Rookies come into the NBA with hopes and dreams of making an immediate impact to their respective teams. Those drafted at the top usually have a chance to contribute right away due to the inability of their new team to make the playoffs the previous season. Those rookies drafted late in the first round and sometimes the second have to work even harder to break the rotation. When your team happens to pick in the top 5, everyone expects that player to make noise from day 1.
Bradley Beal took some time to adjust to playing basketball at college’s highest level last year so it was to be expected that one year removed, he would need time to adjust to the pro game. The Washington Wizards didn’t count on Beal having to adjust without his back court mate, John Wall. Randy Whittman attempted to ease him into the lineup but that plan changed almost immediately. Two months into the season, it’s time for Beal to get aggressive.
Beal happens to be one of those rare players that has the skill set to do a lot of different things on the floor. Shooting is supposed to be his forte, he can distribute, and rebounds well for a player his size. Often times, he disappears for stretches of the game attempting to let the game come to him. When you play for a team that’s missing it’s best player, and wading at the bottom of the NBA pool, you can’t afford to let the game come to you. Beal has to stop settling for jumpers and start going to the rim more. Make your defender respect the driving ability enough to give more room when it’s time to shoot the jumper you were heralded for.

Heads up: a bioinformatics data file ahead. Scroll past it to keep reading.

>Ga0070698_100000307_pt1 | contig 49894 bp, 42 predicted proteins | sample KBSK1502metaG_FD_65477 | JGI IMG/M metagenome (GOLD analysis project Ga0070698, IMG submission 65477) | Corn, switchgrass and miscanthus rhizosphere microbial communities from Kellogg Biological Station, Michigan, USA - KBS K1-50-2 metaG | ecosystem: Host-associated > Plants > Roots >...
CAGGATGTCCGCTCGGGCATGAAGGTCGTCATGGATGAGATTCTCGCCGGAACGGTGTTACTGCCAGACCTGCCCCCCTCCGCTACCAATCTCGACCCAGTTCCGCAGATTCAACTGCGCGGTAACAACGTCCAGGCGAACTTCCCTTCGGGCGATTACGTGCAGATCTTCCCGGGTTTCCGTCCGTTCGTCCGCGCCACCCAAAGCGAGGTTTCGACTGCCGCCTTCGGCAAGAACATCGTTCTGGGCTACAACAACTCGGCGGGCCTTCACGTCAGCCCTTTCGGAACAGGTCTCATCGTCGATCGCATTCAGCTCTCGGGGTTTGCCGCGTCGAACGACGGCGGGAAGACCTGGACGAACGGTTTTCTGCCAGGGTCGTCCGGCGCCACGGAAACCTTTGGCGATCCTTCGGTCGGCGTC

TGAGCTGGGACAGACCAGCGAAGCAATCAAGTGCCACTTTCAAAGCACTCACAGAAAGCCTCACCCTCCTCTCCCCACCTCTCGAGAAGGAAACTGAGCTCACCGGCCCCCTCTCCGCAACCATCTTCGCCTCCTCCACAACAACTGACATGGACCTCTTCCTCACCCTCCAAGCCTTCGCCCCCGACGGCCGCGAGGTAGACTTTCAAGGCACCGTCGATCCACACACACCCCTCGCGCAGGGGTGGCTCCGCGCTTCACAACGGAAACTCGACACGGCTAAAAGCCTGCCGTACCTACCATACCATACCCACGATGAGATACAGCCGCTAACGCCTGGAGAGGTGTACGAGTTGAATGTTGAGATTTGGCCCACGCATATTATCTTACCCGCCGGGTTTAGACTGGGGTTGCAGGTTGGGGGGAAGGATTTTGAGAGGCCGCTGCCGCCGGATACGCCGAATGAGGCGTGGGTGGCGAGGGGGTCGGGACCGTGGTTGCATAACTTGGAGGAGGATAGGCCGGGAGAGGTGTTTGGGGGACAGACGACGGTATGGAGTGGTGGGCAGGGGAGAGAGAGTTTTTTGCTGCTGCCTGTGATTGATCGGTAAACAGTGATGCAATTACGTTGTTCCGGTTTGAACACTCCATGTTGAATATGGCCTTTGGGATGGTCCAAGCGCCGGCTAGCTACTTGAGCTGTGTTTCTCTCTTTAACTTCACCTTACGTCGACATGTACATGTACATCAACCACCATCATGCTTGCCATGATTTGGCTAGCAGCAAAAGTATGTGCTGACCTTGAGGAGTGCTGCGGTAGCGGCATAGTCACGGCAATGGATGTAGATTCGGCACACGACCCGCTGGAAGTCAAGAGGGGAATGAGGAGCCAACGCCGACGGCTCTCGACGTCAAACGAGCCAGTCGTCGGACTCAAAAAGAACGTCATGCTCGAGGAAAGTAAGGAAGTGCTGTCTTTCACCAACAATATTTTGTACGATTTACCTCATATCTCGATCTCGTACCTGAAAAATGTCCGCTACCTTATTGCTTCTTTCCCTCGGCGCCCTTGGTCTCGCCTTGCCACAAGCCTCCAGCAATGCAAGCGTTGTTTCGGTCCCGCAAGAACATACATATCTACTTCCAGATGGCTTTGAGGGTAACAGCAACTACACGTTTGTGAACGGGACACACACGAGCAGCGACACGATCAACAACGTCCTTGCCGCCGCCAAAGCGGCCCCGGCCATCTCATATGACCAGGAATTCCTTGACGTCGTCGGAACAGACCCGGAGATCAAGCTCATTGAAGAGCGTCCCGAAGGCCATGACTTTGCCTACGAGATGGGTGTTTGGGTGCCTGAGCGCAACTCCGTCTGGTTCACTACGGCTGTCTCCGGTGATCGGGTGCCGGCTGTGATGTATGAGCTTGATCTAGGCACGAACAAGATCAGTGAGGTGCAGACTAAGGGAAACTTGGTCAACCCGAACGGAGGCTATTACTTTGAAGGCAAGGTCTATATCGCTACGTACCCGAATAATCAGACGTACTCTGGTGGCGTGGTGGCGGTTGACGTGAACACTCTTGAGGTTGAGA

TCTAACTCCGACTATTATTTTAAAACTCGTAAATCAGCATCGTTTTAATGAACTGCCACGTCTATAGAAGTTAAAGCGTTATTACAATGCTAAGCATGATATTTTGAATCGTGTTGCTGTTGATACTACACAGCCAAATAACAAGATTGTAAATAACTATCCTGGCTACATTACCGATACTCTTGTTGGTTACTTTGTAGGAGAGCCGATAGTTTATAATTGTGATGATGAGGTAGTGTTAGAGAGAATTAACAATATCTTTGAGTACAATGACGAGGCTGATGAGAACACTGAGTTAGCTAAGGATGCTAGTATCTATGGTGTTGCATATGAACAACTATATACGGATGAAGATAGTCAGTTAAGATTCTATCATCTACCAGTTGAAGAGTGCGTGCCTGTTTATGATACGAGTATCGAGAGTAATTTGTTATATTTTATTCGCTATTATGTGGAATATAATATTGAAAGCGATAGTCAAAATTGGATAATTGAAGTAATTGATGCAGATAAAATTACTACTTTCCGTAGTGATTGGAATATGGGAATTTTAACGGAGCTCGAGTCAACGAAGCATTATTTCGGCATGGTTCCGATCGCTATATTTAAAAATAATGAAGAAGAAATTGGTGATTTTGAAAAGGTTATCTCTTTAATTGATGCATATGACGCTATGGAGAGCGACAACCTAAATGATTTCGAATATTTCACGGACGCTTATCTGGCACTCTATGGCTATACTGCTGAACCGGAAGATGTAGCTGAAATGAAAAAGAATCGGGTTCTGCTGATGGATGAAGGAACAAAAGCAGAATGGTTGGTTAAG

Beal would also benefit from having more plays run for him. Sometimes it’s hard to tell when Jordan Crawford or Kevin Seraphin is in the game, they shoot unconsciously. It would be in the Wizards’ best interest to make sure Beal stays a focal point of the offense when he is the game. This is what they drafted him for. The team is struggling–teach and nurture a player that you plan on making a central part of your future.